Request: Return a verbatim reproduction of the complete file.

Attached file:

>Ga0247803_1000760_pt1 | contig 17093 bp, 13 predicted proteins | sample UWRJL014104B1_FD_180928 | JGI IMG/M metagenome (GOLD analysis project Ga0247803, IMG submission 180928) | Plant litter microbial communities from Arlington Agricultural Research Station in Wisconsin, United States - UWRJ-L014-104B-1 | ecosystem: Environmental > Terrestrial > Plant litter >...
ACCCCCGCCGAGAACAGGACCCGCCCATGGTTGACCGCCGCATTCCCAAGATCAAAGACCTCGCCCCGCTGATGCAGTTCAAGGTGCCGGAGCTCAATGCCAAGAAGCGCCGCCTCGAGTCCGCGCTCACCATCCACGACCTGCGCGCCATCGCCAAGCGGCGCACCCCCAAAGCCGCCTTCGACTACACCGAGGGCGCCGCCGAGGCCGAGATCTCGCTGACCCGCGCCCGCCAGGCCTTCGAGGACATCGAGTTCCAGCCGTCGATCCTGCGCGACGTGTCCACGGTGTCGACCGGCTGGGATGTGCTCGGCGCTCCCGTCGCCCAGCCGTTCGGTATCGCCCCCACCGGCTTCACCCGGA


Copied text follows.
>Ga0247803_1000760_pt1 | contig 17093 bp, 13 predicted proteins | sample UWRJL014104B1_FD_180928 | JGI IMG/M metagenome (GOLD analysis project Ga0247803, IMG submission 180928) | Plant litter microbial communities from Arlington Agricultural Research Station in Wisconsin, United States - UWRJ-L014-104B-1 | ecosystem: Environmental > Terrestrial > Plant litter >...
ACCCCCGCCGAGAACAGGACCCGCCCATGGTTGACCGCCGCATTCCCAAGATCAAAGACCTCGCCCCGCTGATGCAGTTCAAGGTGCCGGAGCTCAATGCCAAGAAGCGCCGCCTCGAGTCCGCGCTCACCATCCACGACCTGCGCGCCATCGCCAAGCGGCGCACCCCCAAAGCCGCCTTCGACTACACCGAGGGCGCCGCCGAGGCCGAGATCTCGCTGACCCGCGCCCGCCAGGCCTTCGAGGACATCGAGTTCCAGCCGTCGATCCTGCGCGACGTGTCCACGGTGTCGACCGGCTGGGATGTGCTCGGCGCTCCCGTCGCCCAGCCGTTCGGTATCGCCCCCACCGGCTTCACCCGGA